In-Depth Interview – Quentin Tarantino


Quentin Tarantino said his 10th film will be his last, and as the count gets closer I wonder what he’s got left up his sleeves. He’s one of the reasons, I and many others, have studied film. He’s a trendsetter, an amazing writer and director, and his characters are like none you’ll see anywhere else. If you watch one of his movie’s for the first time you better be ready to sit on the edge of your seat for the next two hours. I thought it’d be appropriate to post an in-depth interview with him, as his past few releases have all come out during the Holidays.

A few questions from the interview:

Is it different now, coming off Django Unchained andInglourious Basterds? Those were the biggest hits of your career. Did that box office change things?

You’ve talked at various times about how, when you’re directing, you like to play your audience like a conductor does an orchestra. As time goes on and audiences become more sophisticated and accustomed to your style, does that become harder?

Back to movies: Steven Spielberg and George Lucas have been pessimistic about the future of the film industry, worrying that if a few tentpoles flopped, it could cause the whole business to implode. Do you share their concern?


Quote of the Day – Craig Borten

Today is World AIDS Day. Luckily, AIDS is no longer a death sentence, but it is still a major problem throughout the world. It seems like the medical community is optimistic about finding a cure. It would be wonderful thing, and to raise awareness I’m dedicating today’s quote of the day to Craig Borten, co-writer of “Dallas Buyer’s Club.” If you haven’t seen the movie, it’s based on a true story and it’s one you shouldn’t miss. Here’s a description:

In mid-1980s Texas, electrician Ron Woodroof (Matthew McConaughey) is stunned to learn that he has AIDS. Though told that he has just 30 days left to live, Woodroof refuses to give in to despair. He seeks out alternative therapies and smuggles unapproved drugs into the U.S. from wherever he can find them. Woodroof joins forces with a fellow AIDS patient (Jared Leto) and begins selling the treatments to the growing number of people who can’t wait for the medical establishment to save them.

Also, here’s today’s quote of the day:

“For me, it’s the characters, breaking the characters. That’s what I spend most of my time with. Once I’ve done that, character will speak to plot and story.”

Some writer’s start with a title, some with a premise, and for some the foundation is the character. There may not be a right way to get started, but clearly starting with the characters helped Craig create an Academy Award winning film. A film with serious recognition, a great story, and one that has helped inform the public about the hardships of AIDS.

In-Depth Interview – Charlie Brooker

In recent years, Charlie Brooker has been responsible for creating one of my favorite shows, “Black Mirror. Each episode is a stand-alone story with a different cast, much like “The Twilight Zone.” Every episode deals with technology in some facet, meaning many of the episodes are in the not so distant future, but a few could be considered modern. The show has been a bit of a phenomenon as it became a hit with only 3 episodes in its first season. This is because it deals with some frightening topics that could affect us within our lifetimes. This show is a thrill, and it has really made the viewers wonder, “what if?”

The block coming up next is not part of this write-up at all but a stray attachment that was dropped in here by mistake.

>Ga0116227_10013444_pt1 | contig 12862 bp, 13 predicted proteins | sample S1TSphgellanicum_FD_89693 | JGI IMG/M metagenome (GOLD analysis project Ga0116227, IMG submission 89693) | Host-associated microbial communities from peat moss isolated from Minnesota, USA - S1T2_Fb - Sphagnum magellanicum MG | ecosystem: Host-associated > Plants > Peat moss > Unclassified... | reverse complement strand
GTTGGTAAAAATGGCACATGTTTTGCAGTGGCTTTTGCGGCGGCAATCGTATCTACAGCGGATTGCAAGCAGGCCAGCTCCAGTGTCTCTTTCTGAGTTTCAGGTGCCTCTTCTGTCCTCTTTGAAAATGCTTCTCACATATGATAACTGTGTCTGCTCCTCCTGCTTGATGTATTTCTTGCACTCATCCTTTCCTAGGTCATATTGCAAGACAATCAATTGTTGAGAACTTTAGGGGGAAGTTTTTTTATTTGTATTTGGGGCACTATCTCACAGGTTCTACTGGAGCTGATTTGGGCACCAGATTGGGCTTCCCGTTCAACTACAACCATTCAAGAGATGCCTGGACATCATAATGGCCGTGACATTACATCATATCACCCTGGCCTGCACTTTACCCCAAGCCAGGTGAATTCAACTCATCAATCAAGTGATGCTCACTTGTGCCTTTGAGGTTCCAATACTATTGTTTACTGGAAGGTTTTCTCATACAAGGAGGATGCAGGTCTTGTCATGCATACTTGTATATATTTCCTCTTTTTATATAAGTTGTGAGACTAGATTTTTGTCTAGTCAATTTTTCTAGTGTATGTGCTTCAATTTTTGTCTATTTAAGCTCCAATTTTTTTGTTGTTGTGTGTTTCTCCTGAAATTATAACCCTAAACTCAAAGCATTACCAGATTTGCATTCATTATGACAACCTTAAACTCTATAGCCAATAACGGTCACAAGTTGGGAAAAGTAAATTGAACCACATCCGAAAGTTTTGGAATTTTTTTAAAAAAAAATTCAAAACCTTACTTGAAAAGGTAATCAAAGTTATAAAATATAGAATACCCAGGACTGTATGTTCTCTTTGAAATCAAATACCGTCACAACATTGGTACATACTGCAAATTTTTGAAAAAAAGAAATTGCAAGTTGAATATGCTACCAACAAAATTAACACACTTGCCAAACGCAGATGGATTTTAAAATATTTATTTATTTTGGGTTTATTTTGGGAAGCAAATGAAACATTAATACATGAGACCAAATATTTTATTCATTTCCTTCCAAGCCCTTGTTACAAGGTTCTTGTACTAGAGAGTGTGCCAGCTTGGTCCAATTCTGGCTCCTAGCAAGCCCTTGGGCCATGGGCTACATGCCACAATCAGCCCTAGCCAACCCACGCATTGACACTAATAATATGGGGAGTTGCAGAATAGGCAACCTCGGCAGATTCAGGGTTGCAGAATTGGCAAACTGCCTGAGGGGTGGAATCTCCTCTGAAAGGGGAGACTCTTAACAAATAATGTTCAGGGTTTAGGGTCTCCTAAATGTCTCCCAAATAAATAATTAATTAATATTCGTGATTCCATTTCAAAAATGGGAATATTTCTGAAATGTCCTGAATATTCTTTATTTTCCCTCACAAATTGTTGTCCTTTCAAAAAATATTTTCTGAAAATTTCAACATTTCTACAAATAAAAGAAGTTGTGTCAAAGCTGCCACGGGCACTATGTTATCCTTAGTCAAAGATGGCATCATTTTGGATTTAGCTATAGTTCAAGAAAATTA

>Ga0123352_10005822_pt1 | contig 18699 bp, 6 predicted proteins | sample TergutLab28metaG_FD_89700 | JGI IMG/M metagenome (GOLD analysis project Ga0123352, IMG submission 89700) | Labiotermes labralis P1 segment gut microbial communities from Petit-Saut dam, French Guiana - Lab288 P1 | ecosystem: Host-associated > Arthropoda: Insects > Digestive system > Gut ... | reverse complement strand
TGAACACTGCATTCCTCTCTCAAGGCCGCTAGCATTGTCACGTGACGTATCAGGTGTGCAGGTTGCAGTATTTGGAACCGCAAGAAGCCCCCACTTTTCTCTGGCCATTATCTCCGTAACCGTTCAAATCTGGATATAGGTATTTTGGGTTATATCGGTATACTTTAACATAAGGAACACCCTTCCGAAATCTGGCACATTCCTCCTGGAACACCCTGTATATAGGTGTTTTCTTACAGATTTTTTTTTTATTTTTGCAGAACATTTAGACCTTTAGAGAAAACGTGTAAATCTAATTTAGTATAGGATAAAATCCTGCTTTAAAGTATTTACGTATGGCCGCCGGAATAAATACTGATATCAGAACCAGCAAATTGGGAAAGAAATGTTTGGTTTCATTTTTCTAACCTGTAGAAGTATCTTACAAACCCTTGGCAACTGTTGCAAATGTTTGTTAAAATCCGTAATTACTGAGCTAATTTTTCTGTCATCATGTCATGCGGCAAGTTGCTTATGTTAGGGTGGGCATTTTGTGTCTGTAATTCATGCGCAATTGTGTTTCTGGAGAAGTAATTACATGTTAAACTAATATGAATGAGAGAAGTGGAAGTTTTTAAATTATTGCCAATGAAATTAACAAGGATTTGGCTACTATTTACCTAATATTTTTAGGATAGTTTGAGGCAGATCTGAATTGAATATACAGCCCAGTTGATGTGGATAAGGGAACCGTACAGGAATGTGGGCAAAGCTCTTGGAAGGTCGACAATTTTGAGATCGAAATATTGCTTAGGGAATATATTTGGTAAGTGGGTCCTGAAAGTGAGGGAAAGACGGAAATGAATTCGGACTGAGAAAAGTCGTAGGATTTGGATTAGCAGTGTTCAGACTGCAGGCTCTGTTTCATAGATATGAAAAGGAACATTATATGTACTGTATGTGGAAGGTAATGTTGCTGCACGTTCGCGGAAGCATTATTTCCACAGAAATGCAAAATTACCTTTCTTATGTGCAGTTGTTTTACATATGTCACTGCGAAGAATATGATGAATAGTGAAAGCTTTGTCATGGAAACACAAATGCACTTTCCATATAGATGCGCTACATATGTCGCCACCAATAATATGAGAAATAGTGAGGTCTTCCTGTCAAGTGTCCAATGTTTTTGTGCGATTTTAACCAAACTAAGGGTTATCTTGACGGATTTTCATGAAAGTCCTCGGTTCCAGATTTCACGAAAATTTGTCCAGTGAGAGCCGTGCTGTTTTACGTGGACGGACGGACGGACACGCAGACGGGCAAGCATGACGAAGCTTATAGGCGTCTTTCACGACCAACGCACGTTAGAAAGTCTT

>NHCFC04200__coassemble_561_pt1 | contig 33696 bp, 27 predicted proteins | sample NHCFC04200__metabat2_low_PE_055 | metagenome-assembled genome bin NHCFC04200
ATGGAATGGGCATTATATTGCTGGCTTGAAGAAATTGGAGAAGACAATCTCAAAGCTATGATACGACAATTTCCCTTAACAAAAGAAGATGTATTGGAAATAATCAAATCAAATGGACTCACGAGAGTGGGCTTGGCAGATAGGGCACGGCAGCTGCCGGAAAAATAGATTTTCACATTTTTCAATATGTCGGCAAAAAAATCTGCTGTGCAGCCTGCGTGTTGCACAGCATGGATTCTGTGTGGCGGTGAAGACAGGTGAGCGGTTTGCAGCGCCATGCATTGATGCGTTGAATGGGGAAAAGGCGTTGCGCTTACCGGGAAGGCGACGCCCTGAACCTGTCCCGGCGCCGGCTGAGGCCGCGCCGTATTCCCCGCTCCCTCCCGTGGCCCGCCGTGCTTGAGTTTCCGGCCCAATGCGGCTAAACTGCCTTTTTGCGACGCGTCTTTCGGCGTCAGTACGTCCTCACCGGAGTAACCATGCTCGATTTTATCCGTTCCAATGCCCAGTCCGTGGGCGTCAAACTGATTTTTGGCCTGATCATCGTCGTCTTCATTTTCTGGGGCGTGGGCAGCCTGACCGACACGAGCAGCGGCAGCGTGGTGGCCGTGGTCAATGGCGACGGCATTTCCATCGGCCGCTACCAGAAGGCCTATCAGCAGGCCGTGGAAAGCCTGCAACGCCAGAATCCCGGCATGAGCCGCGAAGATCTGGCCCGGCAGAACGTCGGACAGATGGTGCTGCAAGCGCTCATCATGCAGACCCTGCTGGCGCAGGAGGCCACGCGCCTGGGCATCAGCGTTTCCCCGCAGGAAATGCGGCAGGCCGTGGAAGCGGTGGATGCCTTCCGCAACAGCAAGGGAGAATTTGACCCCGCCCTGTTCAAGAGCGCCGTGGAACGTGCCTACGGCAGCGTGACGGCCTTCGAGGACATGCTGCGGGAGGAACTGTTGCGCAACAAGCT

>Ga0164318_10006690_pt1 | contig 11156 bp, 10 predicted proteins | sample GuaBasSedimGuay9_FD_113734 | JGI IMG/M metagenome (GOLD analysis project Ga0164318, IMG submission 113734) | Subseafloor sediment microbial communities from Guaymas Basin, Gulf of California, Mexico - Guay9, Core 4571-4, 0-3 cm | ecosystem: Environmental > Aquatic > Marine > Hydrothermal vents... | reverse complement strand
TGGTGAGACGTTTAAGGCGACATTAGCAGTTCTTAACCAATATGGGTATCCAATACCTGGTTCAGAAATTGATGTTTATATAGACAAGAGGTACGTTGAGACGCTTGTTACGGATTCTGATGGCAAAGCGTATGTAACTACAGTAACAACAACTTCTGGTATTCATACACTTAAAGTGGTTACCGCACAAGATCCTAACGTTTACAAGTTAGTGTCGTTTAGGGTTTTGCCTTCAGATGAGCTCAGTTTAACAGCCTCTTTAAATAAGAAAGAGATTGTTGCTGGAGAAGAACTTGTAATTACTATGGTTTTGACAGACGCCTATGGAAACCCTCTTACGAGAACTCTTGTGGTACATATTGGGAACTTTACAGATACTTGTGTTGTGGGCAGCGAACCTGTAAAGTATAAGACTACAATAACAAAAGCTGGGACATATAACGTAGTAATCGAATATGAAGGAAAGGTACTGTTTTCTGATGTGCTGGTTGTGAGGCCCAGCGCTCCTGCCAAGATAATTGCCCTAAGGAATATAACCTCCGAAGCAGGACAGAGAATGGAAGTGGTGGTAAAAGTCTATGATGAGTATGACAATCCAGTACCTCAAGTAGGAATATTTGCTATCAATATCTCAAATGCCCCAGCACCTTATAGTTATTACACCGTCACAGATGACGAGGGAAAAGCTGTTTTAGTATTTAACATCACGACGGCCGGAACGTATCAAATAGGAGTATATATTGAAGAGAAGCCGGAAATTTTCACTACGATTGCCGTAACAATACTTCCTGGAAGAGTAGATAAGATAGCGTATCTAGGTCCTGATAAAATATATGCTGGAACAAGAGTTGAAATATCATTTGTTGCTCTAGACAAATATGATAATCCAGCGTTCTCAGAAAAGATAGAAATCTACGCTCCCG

Check out this great interview by NPR: Charlie Brooker Interview 

It’s in both audio and text, so you can read or listen.

If you haven’t seen the show, this interview does a really good job of preparing you for the world you enter, and for understanding Charlie Brooker’s writing process. You can find all the episodes on Netflix.

Scribnos – A Boutique for Writers


We, at theOffice, have created a boutique specifically for the writer in your life. Deals for $25 or less right now! This is the perfect place to find a gift for you or your loved ones on Black Friday. We’ve got books on writing, ergonomics like the comfiest of chairs, adjustable laptop stands, beautiful moleskine and leather notebooks, and much more. If you’ve got a writer in your life, and want to surprise them with something they’ll love, you should check out our store.

Check it out: 

Scribnos is a curated shop for the writer brought to you by the folks at theOffice, a shared workspace serving LA writers since 2004. We have scoured Amazon for the most dependable and highly rated products so you don’t have to. Tried and tested by our community of Hollywood screenwriters, novelists, and journalists, Scribnos is a one-stop shop for all your writing-related needs.

Ira Glass on the Creative Process

Whether you’re just starting out as a storyteller, or you’re well practiced in the art, Ira Glass has some great advice for all writers. He talks about an issue we all have, and a great solution to the problem.

Here’s a short video: Ira Glass on the Creative Process

Write and write and write until you like what’s on the page. That’s what I’ve taken from his advice. Sometimes you know what you want on the page, but it won’t come out right until you’ve tried putting it down a few different ways.

Friday Fun – What’s Your Story About?


This happens to me far too often. Anybody else feel this way? In Junior College, I had this great creative writing professor. Whenever someone asked him what he was writing, he had a default answer. He would say, “I’m writing a story about a one-legged man who hops all the way across America.” For those of you that don’t like to share because of the comic above, this is a great way to get out of that conversation.